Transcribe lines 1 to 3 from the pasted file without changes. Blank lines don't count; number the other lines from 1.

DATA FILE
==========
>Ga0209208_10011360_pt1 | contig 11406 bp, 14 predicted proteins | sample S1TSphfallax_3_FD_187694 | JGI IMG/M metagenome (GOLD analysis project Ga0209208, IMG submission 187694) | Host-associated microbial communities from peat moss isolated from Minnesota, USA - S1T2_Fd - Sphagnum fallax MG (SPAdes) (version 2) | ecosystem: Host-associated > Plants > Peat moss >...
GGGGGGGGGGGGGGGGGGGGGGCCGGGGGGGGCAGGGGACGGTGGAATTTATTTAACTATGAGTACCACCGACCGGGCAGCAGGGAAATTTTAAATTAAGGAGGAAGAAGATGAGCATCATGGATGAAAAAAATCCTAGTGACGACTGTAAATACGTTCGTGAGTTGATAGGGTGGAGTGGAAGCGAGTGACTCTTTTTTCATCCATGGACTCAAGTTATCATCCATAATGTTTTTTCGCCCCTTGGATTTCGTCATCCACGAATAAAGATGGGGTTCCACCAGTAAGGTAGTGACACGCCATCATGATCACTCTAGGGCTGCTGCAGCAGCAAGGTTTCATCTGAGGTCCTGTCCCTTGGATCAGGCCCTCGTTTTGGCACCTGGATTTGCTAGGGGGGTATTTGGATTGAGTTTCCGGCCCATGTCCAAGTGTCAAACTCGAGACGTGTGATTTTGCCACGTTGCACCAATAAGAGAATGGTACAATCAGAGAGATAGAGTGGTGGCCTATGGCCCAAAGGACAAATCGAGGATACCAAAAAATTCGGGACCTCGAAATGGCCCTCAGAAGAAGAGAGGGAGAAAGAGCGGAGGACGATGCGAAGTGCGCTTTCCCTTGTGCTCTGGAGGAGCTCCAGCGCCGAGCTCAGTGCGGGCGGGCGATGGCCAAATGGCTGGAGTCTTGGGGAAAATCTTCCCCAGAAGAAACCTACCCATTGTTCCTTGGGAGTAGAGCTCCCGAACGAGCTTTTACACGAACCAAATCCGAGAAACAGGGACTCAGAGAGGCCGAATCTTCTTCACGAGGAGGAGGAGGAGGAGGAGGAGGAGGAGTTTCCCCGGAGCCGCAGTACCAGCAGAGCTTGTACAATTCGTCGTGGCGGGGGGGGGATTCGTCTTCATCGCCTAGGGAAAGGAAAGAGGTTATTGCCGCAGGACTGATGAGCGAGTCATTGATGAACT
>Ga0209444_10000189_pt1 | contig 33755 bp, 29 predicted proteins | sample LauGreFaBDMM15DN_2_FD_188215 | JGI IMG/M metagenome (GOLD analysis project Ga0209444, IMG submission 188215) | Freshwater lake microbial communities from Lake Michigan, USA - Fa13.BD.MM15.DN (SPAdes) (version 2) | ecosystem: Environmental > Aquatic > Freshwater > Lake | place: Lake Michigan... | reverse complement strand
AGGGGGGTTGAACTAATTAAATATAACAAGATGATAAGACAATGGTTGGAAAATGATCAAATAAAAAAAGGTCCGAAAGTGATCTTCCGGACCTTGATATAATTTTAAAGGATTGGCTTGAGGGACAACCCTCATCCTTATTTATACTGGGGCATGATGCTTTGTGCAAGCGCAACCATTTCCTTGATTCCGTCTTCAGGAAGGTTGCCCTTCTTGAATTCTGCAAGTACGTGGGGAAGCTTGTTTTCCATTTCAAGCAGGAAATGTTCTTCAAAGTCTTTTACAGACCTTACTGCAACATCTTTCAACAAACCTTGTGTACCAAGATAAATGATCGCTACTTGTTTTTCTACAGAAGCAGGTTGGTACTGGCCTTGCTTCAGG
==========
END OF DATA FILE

>Ga0209208_10011360_pt1 | contig 11406 bp, 14 predicted proteins | sample S1TSphfallax_3_FD_187694 | JGI IMG/M metagenome (GOLD analysis project Ga0209208, IMG submission 187694) | Host-associated microbial communities from peat moss isolated from Minnesota, USA - S1T2_Fd - Sphagnum fallax MG (SPAdes) (version 2) | ecosystem: Host-associated > Plants > Peat moss >...
GGGGGGGGGGGGGGGGGGGGGGCCGGGGGGGGCAGGGGACGGTGGAATTTATTTAACTATGAGTACCACCGACCGGGCAGCAGGGAAATTTTAAATTAAGGAGGAAGAAGATGAGCATCATGGATGAAAAAAATCCTAGTGACGACTGTAAATACGTTCGTGAGTTGATAGGGTGGAGTGGAAGCGAGTGACTCTTTTTTCATCCATGGACTCAAGTTATCATCCATAATGTTTTTTCGCCCCTTGGATTTCGTCATCCACGAATAAAGATGGGGTTCCACCAGTAAGGTAGTGACACGCCATCATGATCACTCTAGGGCTGCTGCAGCAGCAAGGTTTCATCTGAGGTCCTGTCCCTTGGATCAGGCCCTCGTTTTGGCACCTGGATTTGCTAGGGGGGTATTTGGATTGAGTTTCCGGCCCATGTCCAAGTGTCAAACTCGAGACGTGTGATTTTGCCACGTTGCACCAATAAGAGAATGGTACAATCAGAGAGATAGAGTGGTGGCCTATGGCCCAAAGGACAAATCGAGGATACCAAAAAATTCGGGACCTCGAAATGGCCCTCAGAAGAAGAGAGGGAGAAAGAGCGGAGGACGATGCGAAGTGCGCTTTCCCTTGTGCTCTGGAGGAGCTCCAGCGCCGAGCTCAGTGCGGGCGGGCGATGGCCAAATGGCTGGAGTCTTGGGGAAAATCTTCCCCAGAAGAAACCTACCCATTGTTCCTTGGGAGTAGAGCTCCCGAACGAGCTTTTACACGAACCAAATCCGAGAAACAGGGACTCAGAGAGGCCGAATCTTCTTCACGAGGAGGAGGAGGAGGAGGAGGAGGAGGAGTTTCCCCGGAGCCGCAGTACCAGCAGAGCTTGTACAATTCGTCGTGGCGGGGGGGGGATTCGTCTTCATCGCCTAGGGAAAGGAAAGAGGTTATTGCCGCAGGACTGATGAGCGAGTCATTGATGAACT
>Ga0209444_10000189_pt1 | contig 33755 bp, 29 predicted proteins | sample LauGreFaBDMM15DN_2_FD_188215 | JGI IMG/M metagenome (GOLD analysis project Ga0209444, IMG submission 188215) | Freshwater lake microbial communities from Lake Michigan, USA - Fa13.BD.MM15.DN (SPAdes) (version 2) | ecosystem: Environmental > Aquatic > Freshwater > Lake | place: Lake Michigan... | reverse complement strand